Tenellia genovae (O’Donoghue, 1929)
Tenellia genovae by Enric MadrenasTaxonomy
Class: Gastropoda Cuvier, 1797
Subclass: Heterobranchia J.E. Gray, 1840
Clade: Euthyneura Spengel, 1881
Clade: Nudipleura Wägele & Willan, 2000
Order: Nudibranchia Cuvier, 1817
Suborder: Dexiarchia Schrödl, Wägele & Willan, 2001
Infraorder: Cladobranchia Willan & Morton, 1984
Parvorder: Aeolidida Odhner, 1934
Superfamily: Fionoidea Gray, 1857
Family: Fionidae Gray, 1857
Genus: Tenellia A. Costa, 1866
Species: Tenellia genovae (O’Donoghue, 1929)
Taxonomic note: The phylogenetic analyses performed by Cella et al. (2016) revealed that the traditional Tergipedidae family is polyphyletic and belongs to a larger monophyletic clade including members of the traditional families Eubranchidae, Fionidae and Calmidae; this was an unexpected result, since the validity of these taxa and their distinctness from the Tergipedidae was never questioned before. They proposed to join the families Tergipedidae, Eubranchidae, Calmidae and Fionidae under the name of Fionidae. Within Fionidae, obtained results demonstrated the need of developing a new classification as previous classifications (for instance, separating Catriona, Cuthona and Trinchesia as distinct taxa) were inconsistent with the resulting phylogeny. Analyses also recover a clade (Tenellia) that includes all members of the genera Tenellia, Trinchesia, Phestilla, Catriona and the majority of described and undescribed Cuthona species. New genera Rubramoena, Abronica and Tergiposacca are proposed to group other species. This molecular study also suggests that Fionidae is rich in cryptic species complexes, difficult to separate by traditional taxonomic characters, and previously undetected species diversity.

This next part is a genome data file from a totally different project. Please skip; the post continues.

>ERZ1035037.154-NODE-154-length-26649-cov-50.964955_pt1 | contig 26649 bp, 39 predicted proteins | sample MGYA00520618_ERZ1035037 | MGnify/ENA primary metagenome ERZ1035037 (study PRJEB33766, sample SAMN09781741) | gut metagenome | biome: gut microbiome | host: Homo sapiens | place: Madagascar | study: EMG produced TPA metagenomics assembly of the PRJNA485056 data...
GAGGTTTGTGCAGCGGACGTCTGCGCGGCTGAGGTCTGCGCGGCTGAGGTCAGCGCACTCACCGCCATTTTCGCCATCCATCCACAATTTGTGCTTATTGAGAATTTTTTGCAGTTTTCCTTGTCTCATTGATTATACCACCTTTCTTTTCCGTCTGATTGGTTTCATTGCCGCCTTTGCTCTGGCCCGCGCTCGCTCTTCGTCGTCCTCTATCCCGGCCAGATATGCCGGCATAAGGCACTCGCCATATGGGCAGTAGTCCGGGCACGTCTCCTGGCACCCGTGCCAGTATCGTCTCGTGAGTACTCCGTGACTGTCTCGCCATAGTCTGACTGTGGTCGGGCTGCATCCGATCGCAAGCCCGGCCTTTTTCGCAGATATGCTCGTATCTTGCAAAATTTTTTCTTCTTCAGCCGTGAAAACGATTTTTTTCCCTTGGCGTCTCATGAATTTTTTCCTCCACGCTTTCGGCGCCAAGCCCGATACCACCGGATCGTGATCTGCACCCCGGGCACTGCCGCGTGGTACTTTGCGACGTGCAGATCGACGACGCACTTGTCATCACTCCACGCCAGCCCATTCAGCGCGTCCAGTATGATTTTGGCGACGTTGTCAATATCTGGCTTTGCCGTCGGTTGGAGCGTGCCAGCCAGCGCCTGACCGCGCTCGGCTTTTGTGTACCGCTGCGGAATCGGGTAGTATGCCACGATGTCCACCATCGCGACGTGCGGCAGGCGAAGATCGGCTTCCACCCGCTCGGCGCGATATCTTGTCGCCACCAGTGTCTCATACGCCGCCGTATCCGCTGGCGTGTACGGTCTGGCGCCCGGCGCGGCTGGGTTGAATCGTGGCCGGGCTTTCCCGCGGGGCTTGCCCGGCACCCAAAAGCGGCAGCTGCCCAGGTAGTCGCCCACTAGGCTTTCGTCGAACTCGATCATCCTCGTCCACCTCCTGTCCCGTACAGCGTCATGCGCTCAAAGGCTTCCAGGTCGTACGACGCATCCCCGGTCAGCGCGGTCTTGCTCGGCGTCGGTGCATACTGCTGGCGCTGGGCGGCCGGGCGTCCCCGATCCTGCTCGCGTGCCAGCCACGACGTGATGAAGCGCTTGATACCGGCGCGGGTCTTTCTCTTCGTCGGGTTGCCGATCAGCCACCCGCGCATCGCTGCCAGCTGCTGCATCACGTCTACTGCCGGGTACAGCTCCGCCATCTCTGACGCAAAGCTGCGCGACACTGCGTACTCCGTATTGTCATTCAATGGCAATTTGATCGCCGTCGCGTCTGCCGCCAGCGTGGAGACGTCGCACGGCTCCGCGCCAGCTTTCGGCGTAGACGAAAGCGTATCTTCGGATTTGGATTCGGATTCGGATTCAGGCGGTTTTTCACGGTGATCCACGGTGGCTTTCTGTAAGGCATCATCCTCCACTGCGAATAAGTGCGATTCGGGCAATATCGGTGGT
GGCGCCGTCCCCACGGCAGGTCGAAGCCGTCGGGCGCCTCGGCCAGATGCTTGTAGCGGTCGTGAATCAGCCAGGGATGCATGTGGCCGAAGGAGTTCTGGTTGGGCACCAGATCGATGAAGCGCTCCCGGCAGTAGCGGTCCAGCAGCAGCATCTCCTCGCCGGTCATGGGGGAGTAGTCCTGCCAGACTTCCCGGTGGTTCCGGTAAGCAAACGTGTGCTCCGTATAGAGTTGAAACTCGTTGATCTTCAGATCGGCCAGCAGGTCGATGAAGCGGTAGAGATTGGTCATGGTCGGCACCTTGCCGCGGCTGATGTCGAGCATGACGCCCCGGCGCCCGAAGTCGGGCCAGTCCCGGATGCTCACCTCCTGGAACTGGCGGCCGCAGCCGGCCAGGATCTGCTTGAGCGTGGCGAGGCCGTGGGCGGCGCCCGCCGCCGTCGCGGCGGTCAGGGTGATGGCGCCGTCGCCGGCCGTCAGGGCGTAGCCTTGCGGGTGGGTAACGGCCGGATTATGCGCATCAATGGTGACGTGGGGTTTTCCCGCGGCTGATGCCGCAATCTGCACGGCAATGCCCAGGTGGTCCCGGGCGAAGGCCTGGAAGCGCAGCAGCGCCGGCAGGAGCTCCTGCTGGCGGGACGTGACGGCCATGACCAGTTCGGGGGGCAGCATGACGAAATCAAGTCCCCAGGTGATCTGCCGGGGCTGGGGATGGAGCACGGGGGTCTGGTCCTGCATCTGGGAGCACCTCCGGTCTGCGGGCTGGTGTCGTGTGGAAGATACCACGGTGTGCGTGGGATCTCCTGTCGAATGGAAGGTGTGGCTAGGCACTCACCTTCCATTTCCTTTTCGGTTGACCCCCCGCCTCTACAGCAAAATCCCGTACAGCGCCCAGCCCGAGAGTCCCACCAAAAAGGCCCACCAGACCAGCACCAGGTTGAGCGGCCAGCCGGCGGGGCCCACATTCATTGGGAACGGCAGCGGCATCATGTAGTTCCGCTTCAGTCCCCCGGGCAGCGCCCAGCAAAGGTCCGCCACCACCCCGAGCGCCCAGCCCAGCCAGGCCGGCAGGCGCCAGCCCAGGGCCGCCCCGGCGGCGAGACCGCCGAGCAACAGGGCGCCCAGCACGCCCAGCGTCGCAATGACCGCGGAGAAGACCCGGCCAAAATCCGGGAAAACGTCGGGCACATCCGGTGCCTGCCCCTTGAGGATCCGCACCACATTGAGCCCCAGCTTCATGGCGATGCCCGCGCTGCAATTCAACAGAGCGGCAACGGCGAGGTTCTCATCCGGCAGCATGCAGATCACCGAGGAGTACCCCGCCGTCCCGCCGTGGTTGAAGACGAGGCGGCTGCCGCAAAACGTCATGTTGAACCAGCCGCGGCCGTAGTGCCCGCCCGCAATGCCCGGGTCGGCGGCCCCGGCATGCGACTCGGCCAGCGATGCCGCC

Korshunova et al. (2017) present some phylogenies based on morphological characters (which may be parological) to reclassify this group. In addition, for molecular phylogeny they use the COI gene (not useful to separate genera) instead of i.e. the H3 gene, so the hypotheses presented are weak. For this reason we keep the last classification until the status of this species is cleared.